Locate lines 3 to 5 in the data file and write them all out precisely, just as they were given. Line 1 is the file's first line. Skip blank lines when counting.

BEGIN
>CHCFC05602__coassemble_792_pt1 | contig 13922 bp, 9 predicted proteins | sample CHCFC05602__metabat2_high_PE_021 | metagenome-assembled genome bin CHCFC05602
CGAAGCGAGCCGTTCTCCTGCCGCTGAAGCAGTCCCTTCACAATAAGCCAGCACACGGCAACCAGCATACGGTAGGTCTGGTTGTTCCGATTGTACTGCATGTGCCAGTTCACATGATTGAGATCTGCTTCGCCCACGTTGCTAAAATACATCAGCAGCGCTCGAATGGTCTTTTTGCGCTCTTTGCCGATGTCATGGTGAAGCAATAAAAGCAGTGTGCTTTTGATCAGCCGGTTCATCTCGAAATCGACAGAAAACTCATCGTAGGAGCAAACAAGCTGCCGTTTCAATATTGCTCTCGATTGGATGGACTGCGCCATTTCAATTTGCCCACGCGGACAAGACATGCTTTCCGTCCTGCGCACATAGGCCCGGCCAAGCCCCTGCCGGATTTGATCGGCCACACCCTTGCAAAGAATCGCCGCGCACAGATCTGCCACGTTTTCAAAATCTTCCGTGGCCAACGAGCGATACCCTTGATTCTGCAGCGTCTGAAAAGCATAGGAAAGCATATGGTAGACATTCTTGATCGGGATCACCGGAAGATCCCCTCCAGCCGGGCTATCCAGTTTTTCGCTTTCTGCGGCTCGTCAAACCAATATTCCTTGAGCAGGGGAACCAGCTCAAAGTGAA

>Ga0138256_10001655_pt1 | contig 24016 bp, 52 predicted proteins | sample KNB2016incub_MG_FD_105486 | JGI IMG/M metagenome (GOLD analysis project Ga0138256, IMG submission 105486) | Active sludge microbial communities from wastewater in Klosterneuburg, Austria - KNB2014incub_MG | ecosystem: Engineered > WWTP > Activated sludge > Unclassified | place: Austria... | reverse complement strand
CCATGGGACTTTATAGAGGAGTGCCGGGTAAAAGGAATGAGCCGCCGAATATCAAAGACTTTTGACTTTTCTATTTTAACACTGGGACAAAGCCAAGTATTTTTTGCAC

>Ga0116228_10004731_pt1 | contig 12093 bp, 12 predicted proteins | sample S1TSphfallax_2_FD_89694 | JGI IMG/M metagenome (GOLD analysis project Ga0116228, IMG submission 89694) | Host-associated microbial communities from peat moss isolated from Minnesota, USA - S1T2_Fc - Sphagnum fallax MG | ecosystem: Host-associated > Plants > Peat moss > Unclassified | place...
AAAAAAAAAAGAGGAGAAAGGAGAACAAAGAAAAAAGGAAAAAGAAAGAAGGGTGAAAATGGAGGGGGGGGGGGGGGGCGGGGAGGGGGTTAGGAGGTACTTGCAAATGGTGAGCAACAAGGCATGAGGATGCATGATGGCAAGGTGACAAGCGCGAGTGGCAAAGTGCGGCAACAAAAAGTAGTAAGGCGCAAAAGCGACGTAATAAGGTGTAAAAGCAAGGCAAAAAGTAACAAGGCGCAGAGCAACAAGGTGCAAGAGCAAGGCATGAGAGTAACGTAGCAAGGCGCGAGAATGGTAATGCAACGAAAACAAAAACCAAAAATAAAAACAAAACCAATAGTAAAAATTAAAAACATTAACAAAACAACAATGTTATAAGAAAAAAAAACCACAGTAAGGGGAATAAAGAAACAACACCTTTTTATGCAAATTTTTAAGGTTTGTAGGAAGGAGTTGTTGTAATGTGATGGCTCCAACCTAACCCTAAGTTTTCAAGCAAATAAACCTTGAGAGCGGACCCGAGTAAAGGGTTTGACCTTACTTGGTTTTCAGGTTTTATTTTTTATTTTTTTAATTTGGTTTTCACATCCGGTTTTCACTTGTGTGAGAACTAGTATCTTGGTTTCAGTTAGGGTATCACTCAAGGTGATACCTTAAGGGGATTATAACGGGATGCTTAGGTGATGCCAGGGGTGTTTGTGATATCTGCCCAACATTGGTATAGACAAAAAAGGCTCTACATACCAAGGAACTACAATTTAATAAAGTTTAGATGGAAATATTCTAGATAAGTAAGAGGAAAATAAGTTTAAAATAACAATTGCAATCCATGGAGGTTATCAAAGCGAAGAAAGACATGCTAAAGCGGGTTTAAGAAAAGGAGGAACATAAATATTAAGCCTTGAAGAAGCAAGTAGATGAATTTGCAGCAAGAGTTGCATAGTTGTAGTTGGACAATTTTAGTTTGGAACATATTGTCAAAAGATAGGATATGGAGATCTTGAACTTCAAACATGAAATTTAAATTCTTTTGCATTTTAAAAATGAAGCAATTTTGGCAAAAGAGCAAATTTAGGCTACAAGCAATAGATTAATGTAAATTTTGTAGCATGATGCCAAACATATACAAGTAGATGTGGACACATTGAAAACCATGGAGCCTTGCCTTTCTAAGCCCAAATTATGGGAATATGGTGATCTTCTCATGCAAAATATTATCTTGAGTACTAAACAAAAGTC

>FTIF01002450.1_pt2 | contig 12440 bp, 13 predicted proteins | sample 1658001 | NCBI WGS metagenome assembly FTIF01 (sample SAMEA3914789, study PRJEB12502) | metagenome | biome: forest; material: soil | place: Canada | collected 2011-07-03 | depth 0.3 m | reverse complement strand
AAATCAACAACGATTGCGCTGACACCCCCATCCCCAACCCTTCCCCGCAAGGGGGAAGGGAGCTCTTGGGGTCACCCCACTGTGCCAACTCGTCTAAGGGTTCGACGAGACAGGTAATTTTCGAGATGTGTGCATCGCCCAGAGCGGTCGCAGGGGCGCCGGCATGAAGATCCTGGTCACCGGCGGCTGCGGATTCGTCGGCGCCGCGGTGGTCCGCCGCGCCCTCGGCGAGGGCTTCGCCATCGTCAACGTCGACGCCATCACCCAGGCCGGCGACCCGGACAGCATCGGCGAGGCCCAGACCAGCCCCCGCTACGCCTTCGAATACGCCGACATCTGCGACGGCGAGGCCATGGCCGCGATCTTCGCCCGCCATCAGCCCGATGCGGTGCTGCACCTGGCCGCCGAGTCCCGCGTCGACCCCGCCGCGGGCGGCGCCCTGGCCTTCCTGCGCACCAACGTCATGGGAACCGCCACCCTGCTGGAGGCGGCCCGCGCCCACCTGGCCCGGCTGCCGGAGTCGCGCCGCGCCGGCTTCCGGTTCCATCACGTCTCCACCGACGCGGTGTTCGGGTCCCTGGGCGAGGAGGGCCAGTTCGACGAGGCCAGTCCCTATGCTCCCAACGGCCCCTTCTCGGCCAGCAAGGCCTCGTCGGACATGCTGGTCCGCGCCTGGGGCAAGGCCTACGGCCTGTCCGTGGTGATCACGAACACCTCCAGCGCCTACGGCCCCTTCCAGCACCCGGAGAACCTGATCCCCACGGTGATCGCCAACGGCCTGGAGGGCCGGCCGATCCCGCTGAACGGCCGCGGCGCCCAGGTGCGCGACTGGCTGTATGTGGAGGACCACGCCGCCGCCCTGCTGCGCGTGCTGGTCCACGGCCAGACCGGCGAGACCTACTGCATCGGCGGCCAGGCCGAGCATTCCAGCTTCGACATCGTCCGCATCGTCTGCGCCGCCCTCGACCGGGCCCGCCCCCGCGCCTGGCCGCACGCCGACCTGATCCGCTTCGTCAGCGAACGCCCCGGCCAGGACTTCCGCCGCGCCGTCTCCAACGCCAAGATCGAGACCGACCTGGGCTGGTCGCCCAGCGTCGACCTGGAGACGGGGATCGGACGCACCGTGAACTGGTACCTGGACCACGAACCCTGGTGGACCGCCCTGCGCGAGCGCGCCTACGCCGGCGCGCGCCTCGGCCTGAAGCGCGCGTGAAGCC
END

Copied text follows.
>Ga0138256_10001655_pt1 | contig 24016 bp, 52 predicted proteins | sample KNB2016incub_MG_FD_105486 | JGI IMG/M metagenome (GOLD analysis project Ga0138256, IMG submission 105486) | Active sludge microbial communities from wastewater in Klosterneuburg, Austria - KNB2014incub_MG | ecosystem: Engineered > WWTP > Activated sludge > Unclassified | place: Austria... | reverse complement strand
CCATGGGACTTTATAGAGGAGTGCCGGGTAAAAGGAATGAGCCGCCGAATATCAAAGACTTTTGACTTTTCTATTTTAACACTGGGACAAAGCCAAGTATTTTTTGCAC

>Ga0116228_10004731_pt1 | contig 12093 bp, 12 predicted proteins | sample S1TSphfallax_2_FD_89694 | JGI IMG/M metagenome (GOLD analysis project Ga0116228, IMG submission 89694) | Host-associated microbial communities from peat moss isolated from Minnesota, USA - S1T2_Fc - Sphagnum fallax MG | ecosystem: Host-associated > Plants > Peat moss > Unclassified | place...